Around that time, Anna and the Vue crew also met Richard Paterson, the managing director of Cool Change spring water, who had devised a model for converting organic waste to agricultural fertiliser.
“The other challenge was we couldn’t use normal garbage bags, because they’re not biodegradable. We found some suppliers of biodegradable garbage bags.” Anna Augustine, Vue de monde
“Richard’s trying to develop a product where the waste comes from a defined stream,” Augustine explains, “so if he’s sourcing waste from high-quality sources like fine dining restaurants, then you have high-quality organic waste which can be processed separately, that goes on to make high-grade fertiliser. It’s not going to retail, but to an agricultural product. So you’ve got a true closed loop. So you feel you’re giving something back. That’s what engaged us—you’ve got this bigger picture plan that can benefit our industry as a whole.”
Paterson approached SITA Environmental Services to help, knowing that SITA had purchased land with the intention of building their own organic waste processing materials. SITA operates advanced resource recovery facilities capable of accepting and processing restaurant waste in most states of Australia—except Victoria. SITA has the land, the permits and the funds to invest up to $100 million in Victoria towards similar facilities, but until the landfill levies are changed, it is not viable for them to proceed.
“So SITA came on board, and then we looked at how to facilitate this,” says Augustine. “Getting the chefs’ buy-in was really important. They did see it wasn’t just about splitting up waste, but that there was a real connection with what they care about. Then we trained the staff and put the message into the induction process for new staff. It’s really important you do that, because if the waste gets contaminated it can’t go to where it’s meant to go—it has to go to landfill.
“The other challenge was we couldn’t use normal garbage bags, because they’re not biodegradable. We found some suppliers of biodegradable garbage bags, but they cost ten times the normal cost and when we had them tested we found that they would only degrade in direct sunlight. Richard found a biodegradable bag for us that was more competitive in price, and we decided we just had to accept that extra cost. We’re hoping that as there is a greater demand for these things, the cost will come down.”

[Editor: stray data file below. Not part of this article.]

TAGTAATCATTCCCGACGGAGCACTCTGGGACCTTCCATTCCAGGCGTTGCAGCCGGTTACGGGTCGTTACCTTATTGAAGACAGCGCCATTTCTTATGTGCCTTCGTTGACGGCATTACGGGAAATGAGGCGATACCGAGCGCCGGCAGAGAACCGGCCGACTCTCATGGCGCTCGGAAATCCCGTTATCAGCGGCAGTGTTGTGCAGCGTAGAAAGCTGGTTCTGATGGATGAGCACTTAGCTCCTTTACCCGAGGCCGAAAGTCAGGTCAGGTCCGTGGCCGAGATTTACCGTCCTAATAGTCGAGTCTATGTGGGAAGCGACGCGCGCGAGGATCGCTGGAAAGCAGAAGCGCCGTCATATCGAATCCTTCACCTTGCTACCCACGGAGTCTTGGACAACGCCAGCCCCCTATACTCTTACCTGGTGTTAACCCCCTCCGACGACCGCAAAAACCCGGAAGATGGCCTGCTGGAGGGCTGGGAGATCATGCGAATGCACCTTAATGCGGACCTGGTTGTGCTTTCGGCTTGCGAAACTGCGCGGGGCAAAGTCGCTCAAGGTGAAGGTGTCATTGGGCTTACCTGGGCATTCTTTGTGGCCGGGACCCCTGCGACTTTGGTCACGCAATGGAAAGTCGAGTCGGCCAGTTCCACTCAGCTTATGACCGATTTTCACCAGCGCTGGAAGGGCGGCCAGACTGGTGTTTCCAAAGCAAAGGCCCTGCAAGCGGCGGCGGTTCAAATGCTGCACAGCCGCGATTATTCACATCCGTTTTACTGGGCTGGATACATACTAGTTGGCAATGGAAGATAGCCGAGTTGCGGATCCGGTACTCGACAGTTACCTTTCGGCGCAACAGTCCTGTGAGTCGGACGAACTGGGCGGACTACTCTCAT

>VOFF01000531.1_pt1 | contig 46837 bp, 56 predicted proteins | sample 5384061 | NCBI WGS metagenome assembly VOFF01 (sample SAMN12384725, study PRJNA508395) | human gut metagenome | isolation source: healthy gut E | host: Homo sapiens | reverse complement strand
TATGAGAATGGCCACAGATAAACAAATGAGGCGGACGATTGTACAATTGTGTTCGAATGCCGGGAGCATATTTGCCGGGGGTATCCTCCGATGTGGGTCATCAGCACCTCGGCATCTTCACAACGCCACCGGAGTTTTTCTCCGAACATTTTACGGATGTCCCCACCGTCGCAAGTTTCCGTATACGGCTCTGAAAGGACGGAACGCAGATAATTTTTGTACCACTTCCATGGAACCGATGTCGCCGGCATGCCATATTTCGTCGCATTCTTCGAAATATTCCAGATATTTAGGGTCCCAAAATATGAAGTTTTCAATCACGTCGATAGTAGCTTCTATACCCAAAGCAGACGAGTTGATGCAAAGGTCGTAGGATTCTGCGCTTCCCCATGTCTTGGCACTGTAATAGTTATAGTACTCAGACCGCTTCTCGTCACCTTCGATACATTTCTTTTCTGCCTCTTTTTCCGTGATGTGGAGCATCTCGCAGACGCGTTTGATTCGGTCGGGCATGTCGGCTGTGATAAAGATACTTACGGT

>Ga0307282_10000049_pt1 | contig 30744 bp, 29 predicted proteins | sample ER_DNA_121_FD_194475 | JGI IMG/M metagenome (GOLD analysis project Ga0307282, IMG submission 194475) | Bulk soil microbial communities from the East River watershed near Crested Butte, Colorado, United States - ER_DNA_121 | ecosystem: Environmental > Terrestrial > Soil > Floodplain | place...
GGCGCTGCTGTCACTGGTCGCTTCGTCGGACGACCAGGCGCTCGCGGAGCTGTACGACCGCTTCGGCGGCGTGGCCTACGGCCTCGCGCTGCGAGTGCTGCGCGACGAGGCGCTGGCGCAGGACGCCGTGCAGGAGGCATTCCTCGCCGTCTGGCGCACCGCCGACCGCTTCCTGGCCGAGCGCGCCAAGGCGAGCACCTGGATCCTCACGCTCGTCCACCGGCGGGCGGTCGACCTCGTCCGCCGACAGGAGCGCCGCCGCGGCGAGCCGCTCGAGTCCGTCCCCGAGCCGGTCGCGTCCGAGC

Adrian Meredith of Sea La Vie restaurant in Sydney had been staring at the information of Green Table certification for some time, and was particularly bothered by the organic waste issue. “I can remember thinking some of this is just too hard,” he says.
Like Anna Augustine, he sought outside help—but he used Google. Googling the phrase “commercial composting” led him to the Waste Management Association in Burwood, who ran through his options, none of which appealed greatly.
“But he also told me about this woman he’d met from Switzerland, who was manufacturing a food waste machine,” says Meredith. “You open the lid, throw in the waste, close it, and in under 10 hours you end up with a dry, coarse powder. In that time, the machine will turn the food waste into fertilizer.”
In November last year he went to Switzerland and acquired Australian and New Zealand distribution rights for the machine for himself. Meredith is now the sole importer and distributor for the Eco Today System, as it’s called. “It’s built so it will deal with the inevitable”, he says. When installed, he says, there’s no noise or smell. Another appeal of the machines, he says, is that in Switzerland the manufacturers are picking up the dry waste, putting it in a hopper, bagging it and selling it in supermarkets as fertiliser. He hasn’t worked out whether he wants to do something similar in Australia.
Whilst such solutions are often expensive, Anna Augustine of Vue de monde puts the costs of dealing with organic waste in perspective: “It’s a set-up cost rather than something ongoing,” she says. “So we needed to do it and hope there’ll be payback in the future.”